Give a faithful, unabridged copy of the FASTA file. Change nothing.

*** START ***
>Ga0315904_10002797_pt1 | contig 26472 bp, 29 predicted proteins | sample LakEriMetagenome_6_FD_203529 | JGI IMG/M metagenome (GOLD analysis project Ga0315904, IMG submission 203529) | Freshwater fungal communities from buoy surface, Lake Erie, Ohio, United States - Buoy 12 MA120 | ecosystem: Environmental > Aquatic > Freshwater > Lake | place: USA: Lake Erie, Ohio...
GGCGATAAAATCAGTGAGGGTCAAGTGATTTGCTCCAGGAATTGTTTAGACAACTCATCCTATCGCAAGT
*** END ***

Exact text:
>Ga0315904_10002797_pt1 | contig 26472 bp, 29 predicted proteins | sample LakEriMetagenome_6_FD_203529 | JGI IMG/M metagenome (GOLD analysis project Ga0315904, IMG submission 203529) | Freshwater fungal communities from buoy surface, Lake Erie, Ohio, United States - Buoy 12 MA120 | ecosystem: Environmental > Aquatic > Freshwater > Lake | place: USA: Lake Erie, Ohio...
GGCGATAAAATCAGTGAGGGTCAAGTGATTTGCTCCAGGAATTGTTTAGACAACTCATCCTATCGCAAGT